Subrogation is a concept that's understood among insurance and legal companies but rarely by the people who hire them. Even if you've never heard the word before, it would be in your self-interest to understand the steps of the process. The more knowledgeable you are about it, the more likely it is that relevant proceedings will work out favorably.
Every insurance policy you own is an assurance that, if something bad occurs, the firm that insures the policy will make restitutions in one way or another without unreasonable delay. If your vehicle is rear-ended, insurance adjusters (and the courts, when necessary) determine who was to blame and that party's insurance pays out.
But since figuring out who is financially accountable for services or repairs is regularly a time-consuming affair – and time spent waiting often compounds the damage to the policyholder – insurance firms in many cases opt to pay up front and figure out the blame afterward. They then need a way to recoup the costs if, in the end, they weren't responsible for the expense.
Can You Give an Example?
You go to the hospital with a gouged finger. You give the receptionist your medical insurance card and she takes down your plan details. You get stitched up and your insurer gets a bill for the services. But the next morning, when you get to your place of employment – where the injury happened – you are given workers compensation forms to file. Your company's workers comp policy is in fact responsible for the invoice, not your medical insurance policy. It has a vested interest in getting that money back in some way.
How Subrogation Works
This is where subrogation comes in. It is the method that an insurance company uses to claim reimbursement when it pays out a claim that turned out not to be its responsibility. Some companies have in-house property damage lawyers and personal injury attorneys, or a department dedicated to subrogation; others contract with a law firm. Under ordinary circumstances, only you can sue for damages to your person or property. But under subrogation law, your insurer is extended some of your rights for having taken care of the damages. It can go after the money originally due to you, because it has covered the amount already.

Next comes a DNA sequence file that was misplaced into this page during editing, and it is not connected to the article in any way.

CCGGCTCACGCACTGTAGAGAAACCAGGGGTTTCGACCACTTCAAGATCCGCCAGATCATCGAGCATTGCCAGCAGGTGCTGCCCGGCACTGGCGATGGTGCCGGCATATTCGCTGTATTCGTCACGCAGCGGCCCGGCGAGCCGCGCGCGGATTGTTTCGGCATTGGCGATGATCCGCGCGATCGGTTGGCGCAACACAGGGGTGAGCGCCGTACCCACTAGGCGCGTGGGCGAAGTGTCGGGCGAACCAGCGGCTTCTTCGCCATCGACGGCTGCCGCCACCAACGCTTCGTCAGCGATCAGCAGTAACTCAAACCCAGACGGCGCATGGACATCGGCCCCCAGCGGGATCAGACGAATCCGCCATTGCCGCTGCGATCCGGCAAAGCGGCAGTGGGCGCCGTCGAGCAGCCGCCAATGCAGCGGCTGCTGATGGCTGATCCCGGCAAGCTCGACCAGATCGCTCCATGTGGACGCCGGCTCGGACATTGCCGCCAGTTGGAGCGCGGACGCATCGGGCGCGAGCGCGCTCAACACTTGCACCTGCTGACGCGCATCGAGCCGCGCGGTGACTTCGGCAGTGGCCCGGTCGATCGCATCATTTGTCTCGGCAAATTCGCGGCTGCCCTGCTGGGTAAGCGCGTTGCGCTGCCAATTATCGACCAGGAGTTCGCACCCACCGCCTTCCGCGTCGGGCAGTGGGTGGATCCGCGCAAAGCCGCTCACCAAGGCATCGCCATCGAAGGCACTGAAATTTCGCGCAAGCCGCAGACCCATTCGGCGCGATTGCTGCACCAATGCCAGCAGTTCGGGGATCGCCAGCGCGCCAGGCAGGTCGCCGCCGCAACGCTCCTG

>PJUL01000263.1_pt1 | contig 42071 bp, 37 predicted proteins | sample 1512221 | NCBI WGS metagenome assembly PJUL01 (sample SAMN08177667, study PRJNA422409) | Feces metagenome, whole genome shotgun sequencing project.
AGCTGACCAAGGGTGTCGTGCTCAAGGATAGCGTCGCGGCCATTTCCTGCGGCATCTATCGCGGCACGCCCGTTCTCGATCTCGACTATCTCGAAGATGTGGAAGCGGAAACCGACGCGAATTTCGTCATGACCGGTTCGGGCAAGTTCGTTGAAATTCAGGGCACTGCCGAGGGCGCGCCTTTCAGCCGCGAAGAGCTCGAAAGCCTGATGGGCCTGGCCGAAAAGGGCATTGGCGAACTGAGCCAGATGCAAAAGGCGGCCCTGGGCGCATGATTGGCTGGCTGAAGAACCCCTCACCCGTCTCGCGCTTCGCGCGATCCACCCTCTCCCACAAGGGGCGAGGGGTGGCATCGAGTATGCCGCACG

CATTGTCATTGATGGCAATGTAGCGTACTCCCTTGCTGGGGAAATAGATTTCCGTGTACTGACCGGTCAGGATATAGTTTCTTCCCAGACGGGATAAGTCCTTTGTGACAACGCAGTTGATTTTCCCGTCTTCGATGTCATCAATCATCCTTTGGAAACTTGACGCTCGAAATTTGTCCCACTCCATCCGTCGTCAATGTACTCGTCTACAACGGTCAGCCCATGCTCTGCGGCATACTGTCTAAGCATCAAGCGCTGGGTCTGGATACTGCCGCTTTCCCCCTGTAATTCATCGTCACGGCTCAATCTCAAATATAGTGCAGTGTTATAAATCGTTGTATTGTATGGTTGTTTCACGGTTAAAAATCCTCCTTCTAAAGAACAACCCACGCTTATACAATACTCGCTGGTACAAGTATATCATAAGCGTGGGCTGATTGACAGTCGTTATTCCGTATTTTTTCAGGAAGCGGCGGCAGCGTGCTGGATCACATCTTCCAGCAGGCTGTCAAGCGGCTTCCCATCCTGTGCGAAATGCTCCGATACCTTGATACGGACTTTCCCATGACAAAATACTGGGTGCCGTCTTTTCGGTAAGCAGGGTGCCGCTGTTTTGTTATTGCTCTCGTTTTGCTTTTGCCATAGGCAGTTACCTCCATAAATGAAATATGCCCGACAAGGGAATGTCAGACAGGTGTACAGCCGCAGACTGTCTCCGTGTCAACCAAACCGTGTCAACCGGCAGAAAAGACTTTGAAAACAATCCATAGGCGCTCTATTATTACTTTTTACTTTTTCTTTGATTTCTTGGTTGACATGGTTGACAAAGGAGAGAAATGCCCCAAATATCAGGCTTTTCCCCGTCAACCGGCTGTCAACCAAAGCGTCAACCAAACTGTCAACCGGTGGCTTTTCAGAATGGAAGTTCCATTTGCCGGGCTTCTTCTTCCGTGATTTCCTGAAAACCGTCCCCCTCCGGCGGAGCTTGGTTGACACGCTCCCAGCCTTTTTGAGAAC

How Does This Affect the Insured?
For one thing, if your insurance policy stipulated a deductible, your insurer wasn't the only one who had to pay. In a $10,000 accident with a $1,000 deductible, you have a stake in the outcome as well – namely, $1,000. If your insurance company is timid on any subrogation case it might not win, it might opt to recover its costs by raising your premiums and call it a day. On the other hand, if it has a capable legal team and goes after them efficiently, it is doing you a favor as well as itself. If all ten grand is recovered, you will get your full deductible back. If it recovers half (for instance, in a case where you are found one-half to blame), you'll typically get half your deductible back, based on the laws in most states.
Additionally, if the total loss of an accident is over your maximum coverage amount, you could be in for a stiff bill. If your insurance company or its property damage lawyers, such as personal injury attorney near me Sumner WA, pursue subrogation and succeeds, it will recover your losses in addition to its own.
All insurance companies are not the same. When shopping around, it's worth looking at the reputations of competing agencies to find out whether they pursue winnable subrogation claims; if they resolve those claims with some expediency; if they keep their accountholders informed as the case goes on; and if they then process successfully won reimbursements quickly so that you can get your deductible back and move on with your life. If, on the other hand, an insurance company has a record of paying out claims that aren't its responsibility and then protecting its bottom line by raising your premiums, even attractive rates won't outweigh the eventual headache.